Diverse Kids Books–Reviews

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Lakas and the Manilatown Fish/Si Lakas at ang Isdang Manilatown by Anthony D. Robles #WeNeedDiverseBooks #DiverseKidsBooks #BilingualKidsBooks

cover Lakas and Manilatown FishA colorful, English-Tagalog bilingual romp from Manilatown through San Francisco Bay, Lakas and the Manilatown Fish presents a modern, colorful tale of the legendary kissing fish.

The story begins in a realistic manner: Lakas’s father takes him to the Happy Fish Man to buy a fish to make sinigang. But the fish turns out to be a talking fish and escapes from its tank, kissing people along the way and making them fall “dizzy in love.” It kisses a bus driver and takes her bus, kisses a manong and takes his clothes and teeth, all the while chased by Lakas, his father, the Happy Fish Man, and the manong. When everyone falls into the ocean, the fish jumps in and rescues them. That night, the fish returns home with Lakas and his family and they all eat rice, chile and tomatoes (no fish).

An action-filled story showcasing Manilatown and San Francisco buildings and scenery, Lakas and the Manilatown Fish has the familiar repetition and climactic buildup that will certainly make kids say, “Again!” after each reading. The lovely illustrations by Carl Angel add additional character and color to this striking children’s book.

Recommendation: Recommended; ages 6 and up

Reveiwer: Yu-Han Chao

Buy Lakas and the Manilatown Fish/Si Lakas at ang Isdang Manilatown Now

Lakas and the Makibaka Hotel/si Lakas at Ang Makibaka Hotel by Anthony D. Robles #WeNeedDiverseBooks #Diversekidsbooks #BilingualKidsBooks

covers Lakas Makilaba HotelA hopeful, bilingual English-Tagalog tale about activism and a little boy motivating adults to fight for their rights, Lakas and the Makibaka Hotel is so much more than a mere vehicle for morals, providing musical writing and expressive artwork from cover to cover.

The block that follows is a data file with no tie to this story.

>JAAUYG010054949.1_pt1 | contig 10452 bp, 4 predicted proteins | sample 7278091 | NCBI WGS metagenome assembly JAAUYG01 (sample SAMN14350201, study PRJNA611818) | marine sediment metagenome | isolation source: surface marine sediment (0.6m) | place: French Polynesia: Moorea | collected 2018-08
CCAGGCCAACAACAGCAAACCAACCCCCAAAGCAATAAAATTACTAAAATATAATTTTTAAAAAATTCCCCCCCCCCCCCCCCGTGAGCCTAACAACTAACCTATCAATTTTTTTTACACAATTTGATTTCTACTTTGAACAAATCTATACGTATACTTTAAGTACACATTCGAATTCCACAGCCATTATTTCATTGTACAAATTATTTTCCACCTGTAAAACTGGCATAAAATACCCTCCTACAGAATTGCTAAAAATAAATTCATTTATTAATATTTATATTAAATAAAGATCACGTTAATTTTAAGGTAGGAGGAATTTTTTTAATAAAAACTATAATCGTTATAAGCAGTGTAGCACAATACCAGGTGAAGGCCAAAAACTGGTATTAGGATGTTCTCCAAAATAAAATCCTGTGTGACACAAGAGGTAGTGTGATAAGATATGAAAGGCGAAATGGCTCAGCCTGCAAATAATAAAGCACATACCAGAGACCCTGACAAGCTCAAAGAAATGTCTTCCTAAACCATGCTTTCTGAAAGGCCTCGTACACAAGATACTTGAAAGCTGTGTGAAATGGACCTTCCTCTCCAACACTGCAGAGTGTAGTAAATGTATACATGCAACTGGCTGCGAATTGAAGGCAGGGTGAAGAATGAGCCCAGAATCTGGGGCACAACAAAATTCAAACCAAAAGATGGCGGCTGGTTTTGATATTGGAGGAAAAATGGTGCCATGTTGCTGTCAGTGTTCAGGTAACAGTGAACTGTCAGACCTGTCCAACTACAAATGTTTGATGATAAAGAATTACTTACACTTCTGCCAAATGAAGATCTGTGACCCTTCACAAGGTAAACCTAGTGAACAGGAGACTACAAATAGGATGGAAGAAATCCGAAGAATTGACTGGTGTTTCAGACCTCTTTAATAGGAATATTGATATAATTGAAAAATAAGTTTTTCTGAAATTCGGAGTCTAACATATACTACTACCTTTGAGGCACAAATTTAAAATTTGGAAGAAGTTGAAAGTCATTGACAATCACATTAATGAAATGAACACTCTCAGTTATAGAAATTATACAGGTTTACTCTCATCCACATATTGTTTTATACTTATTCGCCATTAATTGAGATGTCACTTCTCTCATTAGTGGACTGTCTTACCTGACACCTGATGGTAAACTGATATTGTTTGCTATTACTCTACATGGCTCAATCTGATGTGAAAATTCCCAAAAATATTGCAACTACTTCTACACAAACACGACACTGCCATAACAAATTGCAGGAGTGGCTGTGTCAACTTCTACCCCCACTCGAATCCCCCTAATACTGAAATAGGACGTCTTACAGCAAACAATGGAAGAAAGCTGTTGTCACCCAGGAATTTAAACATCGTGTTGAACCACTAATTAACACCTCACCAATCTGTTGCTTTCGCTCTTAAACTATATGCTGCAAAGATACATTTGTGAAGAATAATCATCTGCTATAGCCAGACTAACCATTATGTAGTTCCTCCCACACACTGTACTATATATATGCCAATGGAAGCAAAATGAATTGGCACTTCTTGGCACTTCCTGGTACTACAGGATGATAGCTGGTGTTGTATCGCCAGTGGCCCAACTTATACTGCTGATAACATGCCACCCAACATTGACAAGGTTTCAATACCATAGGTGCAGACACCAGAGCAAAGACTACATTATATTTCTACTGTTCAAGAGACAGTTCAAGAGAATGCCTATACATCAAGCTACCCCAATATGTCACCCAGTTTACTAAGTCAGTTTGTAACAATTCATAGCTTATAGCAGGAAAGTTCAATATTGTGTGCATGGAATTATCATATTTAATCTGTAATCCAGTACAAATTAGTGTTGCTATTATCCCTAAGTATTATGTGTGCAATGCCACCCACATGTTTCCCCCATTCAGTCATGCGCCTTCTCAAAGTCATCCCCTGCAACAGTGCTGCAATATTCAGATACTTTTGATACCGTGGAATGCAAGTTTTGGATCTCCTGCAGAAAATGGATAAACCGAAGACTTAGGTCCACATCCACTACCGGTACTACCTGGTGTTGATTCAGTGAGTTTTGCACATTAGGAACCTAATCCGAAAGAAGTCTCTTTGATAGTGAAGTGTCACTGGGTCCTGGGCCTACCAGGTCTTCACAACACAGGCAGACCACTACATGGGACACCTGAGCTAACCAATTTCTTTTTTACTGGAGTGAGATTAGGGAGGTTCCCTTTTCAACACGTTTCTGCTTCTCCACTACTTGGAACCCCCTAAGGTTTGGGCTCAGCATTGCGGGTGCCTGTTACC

The lines here are filled with vivid metaphors and musicality, such as a sky the color of mangoes, a woman whose face “looked like a tomato,” and one of the first characters Lakas meets sings, “The roof was leaking in my hotel room / and the rain hit my buckets, TICK-A-BOOM! TICK-A-BOOM!”

The illustrations by Carl Angel make each page an explosion of color, with endearing depictions of working class characters and the little boy, while the rich landlord wears a hideous outfit of green thousand dollar bills.

Lakas gives all his change to the men singing or dancing in the street, and even surrenders his lucky dime to the rich landlord in hopes of changing his mind about evicting Lakas’s new friends, the tenants about to be displaced. Lakas organizes the tenants in a protest, and like the tenants of the Trinity Plaza Apartments in San Francisco in 2002, they win their battle.

Recommendation: Recommended; ages 6 and up

Reviewer: Yu-Han Chao

Buy Lakas and the Makibaka Hotel Now